The Cresta Run
Orginally featured in Issue 43 of The Rake, NICK SCOTT visits the fabled ice run in Switzerland that’s been scaring the tweed breeches off those who have risked its lethal twists and turns for 130 years.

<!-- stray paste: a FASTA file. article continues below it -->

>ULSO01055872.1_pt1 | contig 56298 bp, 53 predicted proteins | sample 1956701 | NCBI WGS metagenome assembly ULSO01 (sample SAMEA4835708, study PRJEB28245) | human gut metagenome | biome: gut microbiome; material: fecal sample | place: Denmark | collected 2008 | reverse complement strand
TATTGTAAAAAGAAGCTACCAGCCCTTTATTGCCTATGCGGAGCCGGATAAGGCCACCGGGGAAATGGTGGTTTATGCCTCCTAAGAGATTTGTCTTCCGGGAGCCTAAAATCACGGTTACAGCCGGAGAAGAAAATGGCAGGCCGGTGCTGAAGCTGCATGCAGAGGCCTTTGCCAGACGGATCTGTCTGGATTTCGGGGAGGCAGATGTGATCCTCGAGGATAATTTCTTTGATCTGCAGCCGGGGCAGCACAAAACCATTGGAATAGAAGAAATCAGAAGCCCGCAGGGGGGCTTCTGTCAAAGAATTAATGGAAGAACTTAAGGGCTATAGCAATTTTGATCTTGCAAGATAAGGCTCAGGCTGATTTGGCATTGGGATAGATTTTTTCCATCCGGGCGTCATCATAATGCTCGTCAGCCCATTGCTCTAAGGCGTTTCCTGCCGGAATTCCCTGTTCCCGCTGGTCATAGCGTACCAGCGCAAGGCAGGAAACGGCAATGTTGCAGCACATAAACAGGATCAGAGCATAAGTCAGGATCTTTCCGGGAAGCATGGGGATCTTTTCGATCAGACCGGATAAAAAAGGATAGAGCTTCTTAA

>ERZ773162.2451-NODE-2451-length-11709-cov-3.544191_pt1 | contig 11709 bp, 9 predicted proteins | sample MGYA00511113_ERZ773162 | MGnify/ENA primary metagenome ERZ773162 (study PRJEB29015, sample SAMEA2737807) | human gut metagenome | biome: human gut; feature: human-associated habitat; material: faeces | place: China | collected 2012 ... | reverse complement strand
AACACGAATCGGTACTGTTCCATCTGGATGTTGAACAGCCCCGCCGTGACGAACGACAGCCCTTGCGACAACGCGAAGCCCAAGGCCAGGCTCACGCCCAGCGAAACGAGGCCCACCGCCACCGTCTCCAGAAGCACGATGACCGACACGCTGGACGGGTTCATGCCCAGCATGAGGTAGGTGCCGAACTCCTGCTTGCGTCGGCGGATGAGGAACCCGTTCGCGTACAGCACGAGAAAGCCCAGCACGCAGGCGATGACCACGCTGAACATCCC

Clement Freud called it “the most reliable laxative imaginable”. Errol Flynn tried it once and once only. In 2011, having survived unscathed a six-month tour of Iraq, a British army captain parted company with his foot during one hapless ride on its corkscrew curves, which have taken the lives of four men and broken more bones than an abattoir’s crusher. We’re talking, of course, about the Cresta Run, the ribbon of packed and polished ice that has been adrenalin-dosing the more phobophilic denizens of St. Moritz every peacetime winter since 1884. It’s impossible to overstate what a soul-stirringly horrifying experience the Cresta Run is. The course’s treacherous corkscrew twists fall 514 feet (157 metres) over its three-quarters-of-a-mile-stretch from St. Moritz to the neighbouring village of Celerina, giving it an average gradient of 13 per cent. Skilled tobogganists can reach speeds close to 80m.p.h. The crafts on which riders hurtle down this winding trough, manufactured in a metalworking shop in a sleepy valley between Zurich and Chur, resemble a stripped-down Corby trouser press. With their eyes poised just four inches above the ice, splinters of ice pelting their cheeks, riders descend to a deafening soundtrack of steel on ice that they are biologically hardwired to associate with our primate former selves’ warning calls. They control their direction, braking and speed — the latter to only a very loose extent — using toe cleats. It’s no surprise that the dreaded ‘Cresta kiss’ — the removal of several layers of skin from the face as it scrapes against the abrasive ice — is a common enough event to put scars on many of the regular faces at the Cresta Club bar, a cosy drinking den near the starting point that houses a patchwork of injury X-rays compiled to make up a full human skeleton. “People do get hurt,” says Rupert Wieloch, a softly spoken, elegant, retired former British army colonel who, as Cresta Club secretary, is on duty in St. Moritz every day from a month before the run opens, shortly before Christmas, until it closes, at the beginning of March. “The key job I have is to balance the desire club members have to enjoy an exhilarating, fast ride, and go as close as possible to the edge to achieve the best time possible, and the requirement for it to be safe,” he says. “It’s not like sending soldiers into Sangin, Afghanistan, but I do treat it in the same way as I would deploying troops to patrol a hostile environment. I have to understand that risk impeccably, and make the right checks and balances, understanding the conditions on any given day, in terms of building the run … One Cresta Run truism is that members will always find new ways of hurting themselves on a regular basis. The good news is, we haven’t had anyone die on the run since the early 1970s.”